Sri Lanka is the cynosure among all of the island countries and rightly called the Pearl of Indian Ocean. Travellers from across the globe fly into this teardrop-shaped emerald paradise by the hundred thousand. Tropical evergreen forests and white sandy beaches, cultural richness and diversity – tangible and experiential, surprisingly multifarious wildlife, be it the elephants, sloth bears, monkeys, leopards or the fishing cats of Colombo on land, with dolphins and whales off-land, act like magnets pulling an ever-larger number of travellers.
But this romanticism comes with a pinch of salt, especially when wildlife is concerned. Sri Lanka has not had the best track record with elephants being subject to cruelty and chained in poor conditions. Large groups zipping past in safari vehicles is not necessarily a peaceful situation for the beasts of serene jungles.
For the discerning traveller who is more and more conscious of the impact of travel and tourism on the lives of animals and ecology in general, the pain point always is to minimize or if possible, reverse these effects as a consequence of travel. We have a few suggestions on how to indulge in experiences with the least damage.
In rare company at Bundala National Park
Away from the crowds of the bigger national parks, is a beautiful potpourri of islands, lagoons, dunes and wetland area of international significance at the petit Bundala National Park. Thanks to Yala National Park, the towering neighbour, Bundala is a hidden gem many travellers don’t seek.
Herds of elephants, varying in strength from 10 to 60, depending on the season of the year make their presence felt unhindered by hordes of safari jeeps and vans. The Langur monkeys and crocodiles also have made Bundala their homes. Of particular seasonal interest are the four species of marine turtle (olive ridley, green, leatherback and loggerhead) that lay eggs on the coast between October and January. The wetlands provide safe haven to the avians making it a birder’s paradise with hardly any perturbations.
Uda Walawe National Park
Undisputedly the best national park with landscapes of low forest and grassland making it easy to spot animals, Uda Walawe National Park has a bounty for everyone who visits with great sightings. A headcount of 600 elephants within the park boundaries and herd sizes of upto 50 makes Uda Walawe great grounds for elephant sighting. Choose motorized safari over the Elephant ride and be mindful to not offer or feed the animals any fruits or food. This creates an unhealthy dependence on humans. A healthy distance with a great pair of binoculars is a better way to observe these majestic beasts in their natural habitat.
Navigating Minneriya & Kaudulla National Parks
Flatlands of north-central Sri Lanka makes for a giant corridor for elephants to move relatively freely across a large area. The national parks of Minneriya and Kaudulla parks are the arenas for the annual ‘Gathering’, from August to October, with receding lakes giving rise to vast grasslands for elephants to feast on.
The undesired consequence of this is the gargantuan crowds of humans, outnumbering the elephants by leaps and bounds vying for the perfect photograph with jeeps chasing and corralling the herds.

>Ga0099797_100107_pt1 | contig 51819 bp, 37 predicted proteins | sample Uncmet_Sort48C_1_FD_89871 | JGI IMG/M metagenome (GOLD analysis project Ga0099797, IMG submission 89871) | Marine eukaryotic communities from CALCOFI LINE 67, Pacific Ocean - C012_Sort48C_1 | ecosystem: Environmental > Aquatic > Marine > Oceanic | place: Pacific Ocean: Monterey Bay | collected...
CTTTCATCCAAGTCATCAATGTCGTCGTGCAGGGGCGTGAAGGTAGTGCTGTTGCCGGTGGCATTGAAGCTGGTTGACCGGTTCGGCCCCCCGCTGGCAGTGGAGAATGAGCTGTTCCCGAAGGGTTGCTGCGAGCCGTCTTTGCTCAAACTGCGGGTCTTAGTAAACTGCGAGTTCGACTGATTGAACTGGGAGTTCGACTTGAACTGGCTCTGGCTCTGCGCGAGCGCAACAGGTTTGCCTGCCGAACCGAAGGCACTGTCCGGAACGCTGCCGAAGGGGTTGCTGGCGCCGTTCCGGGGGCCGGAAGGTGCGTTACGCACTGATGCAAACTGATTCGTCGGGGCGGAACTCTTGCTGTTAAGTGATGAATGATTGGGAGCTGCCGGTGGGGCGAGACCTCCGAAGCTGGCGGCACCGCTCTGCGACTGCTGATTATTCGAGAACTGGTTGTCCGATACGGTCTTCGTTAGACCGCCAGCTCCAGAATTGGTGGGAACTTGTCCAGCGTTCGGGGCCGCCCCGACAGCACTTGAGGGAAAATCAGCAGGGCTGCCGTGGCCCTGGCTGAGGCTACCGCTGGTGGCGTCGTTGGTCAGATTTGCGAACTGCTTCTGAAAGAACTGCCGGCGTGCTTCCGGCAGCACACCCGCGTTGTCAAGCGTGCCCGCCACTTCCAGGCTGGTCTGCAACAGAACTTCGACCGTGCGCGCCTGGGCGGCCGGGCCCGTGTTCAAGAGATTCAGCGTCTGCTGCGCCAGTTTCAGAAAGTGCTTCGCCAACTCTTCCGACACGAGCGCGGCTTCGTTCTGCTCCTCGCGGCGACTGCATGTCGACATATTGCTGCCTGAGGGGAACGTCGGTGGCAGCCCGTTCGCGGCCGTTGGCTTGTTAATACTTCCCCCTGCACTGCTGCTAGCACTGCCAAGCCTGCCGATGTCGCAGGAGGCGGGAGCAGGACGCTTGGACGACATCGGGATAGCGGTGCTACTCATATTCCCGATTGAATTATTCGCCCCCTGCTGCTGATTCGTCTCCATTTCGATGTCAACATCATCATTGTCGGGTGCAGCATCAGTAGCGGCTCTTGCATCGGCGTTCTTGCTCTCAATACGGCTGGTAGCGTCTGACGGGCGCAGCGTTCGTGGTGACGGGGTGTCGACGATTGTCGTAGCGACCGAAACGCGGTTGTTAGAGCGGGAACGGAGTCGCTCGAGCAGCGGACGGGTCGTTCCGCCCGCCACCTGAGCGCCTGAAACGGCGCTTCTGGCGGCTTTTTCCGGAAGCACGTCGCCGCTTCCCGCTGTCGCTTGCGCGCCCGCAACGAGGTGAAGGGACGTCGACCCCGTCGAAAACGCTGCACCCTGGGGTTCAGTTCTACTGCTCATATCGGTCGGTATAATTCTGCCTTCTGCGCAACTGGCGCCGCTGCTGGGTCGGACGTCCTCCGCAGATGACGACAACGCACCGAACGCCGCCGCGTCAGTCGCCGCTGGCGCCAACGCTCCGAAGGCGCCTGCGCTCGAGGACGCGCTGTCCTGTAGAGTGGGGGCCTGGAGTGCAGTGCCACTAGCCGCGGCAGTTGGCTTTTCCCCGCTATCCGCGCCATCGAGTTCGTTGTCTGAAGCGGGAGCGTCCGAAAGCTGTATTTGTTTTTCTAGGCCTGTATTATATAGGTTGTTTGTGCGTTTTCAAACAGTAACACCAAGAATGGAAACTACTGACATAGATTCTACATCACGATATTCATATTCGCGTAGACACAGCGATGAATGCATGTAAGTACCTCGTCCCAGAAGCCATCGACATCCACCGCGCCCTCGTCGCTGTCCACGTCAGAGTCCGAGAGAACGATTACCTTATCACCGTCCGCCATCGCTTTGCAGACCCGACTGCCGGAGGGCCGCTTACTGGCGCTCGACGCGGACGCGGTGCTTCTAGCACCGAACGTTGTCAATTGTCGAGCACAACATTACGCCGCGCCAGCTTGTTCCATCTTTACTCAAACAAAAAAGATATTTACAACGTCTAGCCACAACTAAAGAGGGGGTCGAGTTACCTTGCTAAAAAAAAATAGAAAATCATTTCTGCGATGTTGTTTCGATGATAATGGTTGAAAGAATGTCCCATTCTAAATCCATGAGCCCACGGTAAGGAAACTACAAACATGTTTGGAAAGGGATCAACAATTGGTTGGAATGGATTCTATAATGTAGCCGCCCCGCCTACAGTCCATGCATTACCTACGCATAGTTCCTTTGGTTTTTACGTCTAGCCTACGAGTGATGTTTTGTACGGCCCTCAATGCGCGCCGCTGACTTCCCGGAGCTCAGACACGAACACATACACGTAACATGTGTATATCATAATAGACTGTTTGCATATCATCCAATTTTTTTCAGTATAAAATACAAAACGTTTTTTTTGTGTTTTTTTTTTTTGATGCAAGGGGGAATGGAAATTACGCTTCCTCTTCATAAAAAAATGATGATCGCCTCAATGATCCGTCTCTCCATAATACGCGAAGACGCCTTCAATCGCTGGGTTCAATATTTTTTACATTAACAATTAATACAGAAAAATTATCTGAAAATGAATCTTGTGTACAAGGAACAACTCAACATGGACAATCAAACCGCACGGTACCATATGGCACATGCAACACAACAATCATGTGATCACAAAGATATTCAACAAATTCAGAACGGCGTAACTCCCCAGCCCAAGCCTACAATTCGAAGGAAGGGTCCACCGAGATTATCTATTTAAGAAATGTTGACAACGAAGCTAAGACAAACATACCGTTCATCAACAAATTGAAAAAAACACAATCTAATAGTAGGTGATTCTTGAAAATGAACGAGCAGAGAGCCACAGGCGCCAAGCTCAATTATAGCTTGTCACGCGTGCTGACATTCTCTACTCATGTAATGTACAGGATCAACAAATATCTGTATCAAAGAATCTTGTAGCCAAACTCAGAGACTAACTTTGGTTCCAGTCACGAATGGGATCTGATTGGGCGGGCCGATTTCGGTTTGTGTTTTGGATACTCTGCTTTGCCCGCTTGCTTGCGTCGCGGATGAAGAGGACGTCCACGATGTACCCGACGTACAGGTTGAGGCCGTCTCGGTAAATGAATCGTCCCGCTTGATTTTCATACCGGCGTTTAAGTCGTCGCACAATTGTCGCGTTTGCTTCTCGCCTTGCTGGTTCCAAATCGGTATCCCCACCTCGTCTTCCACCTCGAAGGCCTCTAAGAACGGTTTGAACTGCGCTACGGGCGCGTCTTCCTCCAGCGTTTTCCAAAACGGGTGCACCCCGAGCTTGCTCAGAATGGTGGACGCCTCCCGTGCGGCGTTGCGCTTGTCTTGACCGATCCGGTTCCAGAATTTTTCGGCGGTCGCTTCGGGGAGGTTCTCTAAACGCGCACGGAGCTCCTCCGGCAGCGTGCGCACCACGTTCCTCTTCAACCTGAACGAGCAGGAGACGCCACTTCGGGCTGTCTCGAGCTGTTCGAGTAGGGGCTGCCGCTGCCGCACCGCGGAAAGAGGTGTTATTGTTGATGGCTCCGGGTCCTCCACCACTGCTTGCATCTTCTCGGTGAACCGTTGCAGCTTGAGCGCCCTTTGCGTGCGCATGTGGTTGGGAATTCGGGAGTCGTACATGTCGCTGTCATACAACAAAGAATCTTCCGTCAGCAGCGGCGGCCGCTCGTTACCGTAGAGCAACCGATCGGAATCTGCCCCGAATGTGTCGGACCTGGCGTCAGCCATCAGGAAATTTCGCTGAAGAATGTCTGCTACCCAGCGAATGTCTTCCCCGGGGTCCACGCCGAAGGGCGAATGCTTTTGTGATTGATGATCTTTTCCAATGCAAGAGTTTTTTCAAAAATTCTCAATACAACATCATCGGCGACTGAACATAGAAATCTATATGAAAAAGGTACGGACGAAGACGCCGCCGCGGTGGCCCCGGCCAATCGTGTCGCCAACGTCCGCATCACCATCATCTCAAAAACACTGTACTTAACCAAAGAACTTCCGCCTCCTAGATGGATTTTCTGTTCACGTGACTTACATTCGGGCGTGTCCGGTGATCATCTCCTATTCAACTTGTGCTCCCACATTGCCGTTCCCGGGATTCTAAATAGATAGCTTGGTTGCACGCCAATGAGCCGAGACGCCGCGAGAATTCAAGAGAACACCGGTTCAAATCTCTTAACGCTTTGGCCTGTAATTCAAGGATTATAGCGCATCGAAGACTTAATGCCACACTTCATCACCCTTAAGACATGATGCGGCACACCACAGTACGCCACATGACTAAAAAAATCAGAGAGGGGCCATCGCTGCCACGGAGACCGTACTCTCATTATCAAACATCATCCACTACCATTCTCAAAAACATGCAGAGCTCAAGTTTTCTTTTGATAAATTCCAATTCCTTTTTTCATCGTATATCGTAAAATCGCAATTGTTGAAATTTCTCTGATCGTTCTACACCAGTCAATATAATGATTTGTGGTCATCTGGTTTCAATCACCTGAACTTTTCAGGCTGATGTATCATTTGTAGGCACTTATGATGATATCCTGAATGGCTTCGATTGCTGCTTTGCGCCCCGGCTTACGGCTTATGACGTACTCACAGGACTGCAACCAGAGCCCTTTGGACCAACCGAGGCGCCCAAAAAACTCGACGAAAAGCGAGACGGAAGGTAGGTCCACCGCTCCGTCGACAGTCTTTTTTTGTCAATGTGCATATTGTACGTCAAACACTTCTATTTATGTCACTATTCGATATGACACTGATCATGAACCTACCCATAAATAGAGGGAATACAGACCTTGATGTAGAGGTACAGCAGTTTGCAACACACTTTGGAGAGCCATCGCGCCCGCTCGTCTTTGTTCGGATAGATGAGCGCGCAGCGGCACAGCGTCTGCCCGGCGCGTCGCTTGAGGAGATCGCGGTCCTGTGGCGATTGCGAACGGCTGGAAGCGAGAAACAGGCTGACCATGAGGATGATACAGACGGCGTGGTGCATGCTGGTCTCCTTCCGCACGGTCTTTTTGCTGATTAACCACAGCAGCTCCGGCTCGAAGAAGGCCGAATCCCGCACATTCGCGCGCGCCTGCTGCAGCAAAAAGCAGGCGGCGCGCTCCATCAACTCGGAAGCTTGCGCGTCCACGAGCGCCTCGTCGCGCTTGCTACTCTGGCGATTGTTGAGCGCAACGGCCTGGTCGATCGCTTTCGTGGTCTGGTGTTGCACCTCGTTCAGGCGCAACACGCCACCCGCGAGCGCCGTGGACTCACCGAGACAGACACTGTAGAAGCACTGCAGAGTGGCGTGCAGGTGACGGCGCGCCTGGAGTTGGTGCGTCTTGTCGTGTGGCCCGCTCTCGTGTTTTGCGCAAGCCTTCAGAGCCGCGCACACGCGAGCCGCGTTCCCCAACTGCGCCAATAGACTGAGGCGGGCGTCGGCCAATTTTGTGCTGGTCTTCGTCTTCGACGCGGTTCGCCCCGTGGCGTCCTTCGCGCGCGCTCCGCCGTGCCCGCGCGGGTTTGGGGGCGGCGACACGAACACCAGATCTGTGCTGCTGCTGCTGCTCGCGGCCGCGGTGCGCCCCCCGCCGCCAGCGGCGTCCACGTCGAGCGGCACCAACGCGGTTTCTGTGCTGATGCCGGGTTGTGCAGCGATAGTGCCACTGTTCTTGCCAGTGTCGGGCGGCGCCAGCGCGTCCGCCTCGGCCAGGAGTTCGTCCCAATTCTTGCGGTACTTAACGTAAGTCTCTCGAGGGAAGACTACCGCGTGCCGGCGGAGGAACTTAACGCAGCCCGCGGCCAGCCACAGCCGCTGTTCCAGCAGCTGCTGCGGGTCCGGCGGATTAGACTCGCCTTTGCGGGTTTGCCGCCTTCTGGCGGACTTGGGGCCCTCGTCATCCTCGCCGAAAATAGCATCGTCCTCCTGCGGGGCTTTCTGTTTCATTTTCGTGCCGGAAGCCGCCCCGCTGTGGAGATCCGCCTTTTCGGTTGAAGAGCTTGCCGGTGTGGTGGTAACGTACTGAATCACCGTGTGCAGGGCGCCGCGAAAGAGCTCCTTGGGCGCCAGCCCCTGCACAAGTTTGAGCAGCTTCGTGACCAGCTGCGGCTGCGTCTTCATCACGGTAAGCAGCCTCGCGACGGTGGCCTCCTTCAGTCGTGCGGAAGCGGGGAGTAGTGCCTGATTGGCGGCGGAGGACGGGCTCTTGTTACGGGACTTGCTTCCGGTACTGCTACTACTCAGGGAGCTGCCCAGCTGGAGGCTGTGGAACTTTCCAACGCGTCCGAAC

Again the way to go about is to have high-quality telescopic lenses to capture elephants and their unhindered interactions from a distance. Always advise the safari drivers to keep a good distance from the herds so that your proximity does not become a detriment to the very experience you travelled across the oceans for.
Whale watching at Mirissa:
Mirissa, a quaint little town along the Southern coast, made popular by backpackers partying on the beautiful beaches is in actuality a whale watcher’s paradise. Blue whales, fin whales, sperm whales along with various species of dolphins populate these waters. Many eco-sensitive, ethical operators catering to smaller groups, approaching pods slowly without vying for photo-ops are the ideal choice for heading out into the sea with. The abundance of cetaceans implies that everyone will have their run-ins with these gentle giants.
Calmer Cetacean waters of Uppuveli:
A more rustic and to an extent unpolished alternative to Mirissa is the northern beach village of Uppuveli, near Trincomalee. But it is fast growing in popularity as a whale and dolphin-watching destination. Tourism is a rather new concept here, responsible practices are not yet adopted to the full extent, as the guides in their overzealousness to provide the best sighting had close encounters with marine mammals, sometimes to the detriment of the latter. The duty of a responsible traveller is to promote good practice by insisting that boat operators keep a responsible distance from wild cetaceans. Views of these mega mammals going about their life, from a distance are as rewarding as close encounters.
Rendezvous with the Pachyderms:
‘Elephant orphanages’, many of them although started with good intentions, soon have turned into nothing more than a commercial zoo, breeding the pachyderms in captivity for greater economic benefits and profits. Bucking this trend, some ethical operators continue to remain true to their founding principles. One such is the Elephant Transit Home, near Uda Walawe, a centre for young elephants whose parents have been poached or captured. The rehabilitated elephants are released back into the wild. The work here is supported by the Born Free Foundation. The viewing platforms keep a safe distance between humans and elephants while providing a vantage point for an up-close look at juvenile elephants without distressing to these traumatised animals.